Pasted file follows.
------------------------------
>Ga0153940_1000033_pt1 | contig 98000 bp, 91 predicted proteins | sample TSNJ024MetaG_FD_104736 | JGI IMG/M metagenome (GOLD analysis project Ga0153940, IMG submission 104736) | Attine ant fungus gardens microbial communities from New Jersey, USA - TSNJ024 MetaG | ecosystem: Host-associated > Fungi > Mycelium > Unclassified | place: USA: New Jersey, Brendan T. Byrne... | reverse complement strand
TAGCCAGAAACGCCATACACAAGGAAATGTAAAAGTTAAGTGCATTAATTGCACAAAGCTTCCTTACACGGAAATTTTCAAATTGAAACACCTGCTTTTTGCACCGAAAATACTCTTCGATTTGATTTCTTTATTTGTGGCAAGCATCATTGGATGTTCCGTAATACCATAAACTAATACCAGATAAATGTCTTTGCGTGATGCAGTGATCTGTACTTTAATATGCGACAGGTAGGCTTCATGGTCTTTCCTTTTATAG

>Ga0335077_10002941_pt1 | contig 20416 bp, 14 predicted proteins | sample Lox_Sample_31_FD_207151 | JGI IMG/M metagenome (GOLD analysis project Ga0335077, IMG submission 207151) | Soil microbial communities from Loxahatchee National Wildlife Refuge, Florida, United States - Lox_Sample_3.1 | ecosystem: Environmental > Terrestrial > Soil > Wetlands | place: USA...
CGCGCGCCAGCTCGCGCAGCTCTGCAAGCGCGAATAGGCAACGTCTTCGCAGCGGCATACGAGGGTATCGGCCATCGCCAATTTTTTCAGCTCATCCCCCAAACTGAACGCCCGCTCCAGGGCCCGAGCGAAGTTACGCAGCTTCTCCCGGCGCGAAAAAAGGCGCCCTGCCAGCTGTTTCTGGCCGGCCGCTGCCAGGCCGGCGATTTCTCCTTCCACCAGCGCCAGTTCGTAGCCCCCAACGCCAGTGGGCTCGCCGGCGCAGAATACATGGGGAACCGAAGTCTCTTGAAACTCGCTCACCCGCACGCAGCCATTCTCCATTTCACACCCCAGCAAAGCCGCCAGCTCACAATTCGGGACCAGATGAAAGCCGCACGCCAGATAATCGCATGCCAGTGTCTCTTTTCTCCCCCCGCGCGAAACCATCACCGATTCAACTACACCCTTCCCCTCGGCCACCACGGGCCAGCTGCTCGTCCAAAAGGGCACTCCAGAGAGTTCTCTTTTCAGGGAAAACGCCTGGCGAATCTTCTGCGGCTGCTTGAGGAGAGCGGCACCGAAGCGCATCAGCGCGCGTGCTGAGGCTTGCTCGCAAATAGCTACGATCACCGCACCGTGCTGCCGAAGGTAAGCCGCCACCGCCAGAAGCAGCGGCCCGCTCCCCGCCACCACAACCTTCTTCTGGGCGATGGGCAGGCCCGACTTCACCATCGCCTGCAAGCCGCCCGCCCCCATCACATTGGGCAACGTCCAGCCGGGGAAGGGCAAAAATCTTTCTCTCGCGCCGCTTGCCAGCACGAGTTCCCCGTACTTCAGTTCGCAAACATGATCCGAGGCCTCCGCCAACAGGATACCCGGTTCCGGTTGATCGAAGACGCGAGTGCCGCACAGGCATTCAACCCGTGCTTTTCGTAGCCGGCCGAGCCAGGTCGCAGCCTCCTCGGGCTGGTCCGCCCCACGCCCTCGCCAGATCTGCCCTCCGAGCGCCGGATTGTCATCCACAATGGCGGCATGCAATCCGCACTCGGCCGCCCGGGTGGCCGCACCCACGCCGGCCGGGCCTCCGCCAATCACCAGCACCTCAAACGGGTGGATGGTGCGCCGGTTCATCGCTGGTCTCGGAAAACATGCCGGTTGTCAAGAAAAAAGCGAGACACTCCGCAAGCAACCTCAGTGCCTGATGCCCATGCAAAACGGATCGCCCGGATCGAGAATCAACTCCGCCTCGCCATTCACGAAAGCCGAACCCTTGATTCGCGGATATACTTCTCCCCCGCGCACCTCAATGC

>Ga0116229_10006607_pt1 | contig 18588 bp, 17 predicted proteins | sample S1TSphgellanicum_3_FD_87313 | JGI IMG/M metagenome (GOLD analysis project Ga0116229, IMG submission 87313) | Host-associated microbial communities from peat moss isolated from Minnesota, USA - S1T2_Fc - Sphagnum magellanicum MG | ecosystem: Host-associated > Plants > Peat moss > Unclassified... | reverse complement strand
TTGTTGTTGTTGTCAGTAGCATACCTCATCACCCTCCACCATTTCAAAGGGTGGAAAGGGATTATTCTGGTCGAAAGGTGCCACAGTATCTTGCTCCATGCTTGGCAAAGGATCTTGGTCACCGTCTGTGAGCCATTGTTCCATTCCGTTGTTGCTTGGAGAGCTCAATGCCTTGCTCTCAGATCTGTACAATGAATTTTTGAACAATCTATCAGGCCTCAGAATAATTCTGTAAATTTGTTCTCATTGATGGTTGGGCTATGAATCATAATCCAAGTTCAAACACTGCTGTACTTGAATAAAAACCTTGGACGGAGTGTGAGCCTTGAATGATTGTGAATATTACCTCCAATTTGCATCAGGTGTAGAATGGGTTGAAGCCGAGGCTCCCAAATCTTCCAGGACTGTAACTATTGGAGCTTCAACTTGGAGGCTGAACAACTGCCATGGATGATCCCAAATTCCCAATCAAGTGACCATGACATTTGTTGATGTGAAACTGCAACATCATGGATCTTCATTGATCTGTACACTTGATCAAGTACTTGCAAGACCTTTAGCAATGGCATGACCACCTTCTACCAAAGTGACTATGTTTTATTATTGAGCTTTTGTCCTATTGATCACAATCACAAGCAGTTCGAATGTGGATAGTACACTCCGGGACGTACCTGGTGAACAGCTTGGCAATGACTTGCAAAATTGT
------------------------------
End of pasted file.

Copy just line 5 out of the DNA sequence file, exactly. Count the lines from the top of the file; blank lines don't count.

>Ga0116229_10006607_pt1 | contig 18588 bp, 17 predicted proteins | sample S1TSphgellanicum_3_FD_87313 | JGI IMG/M metagenome (GOLD analysis project Ga0116229, IMG submission 87313) | Host-associated microbial communities from peat moss isolated from Minnesota, USA - S1T2_Fc - Sphagnum magellanicum MG | ecosystem: Host-associated > Plants > Peat moss > Unclassified... | reverse complement strand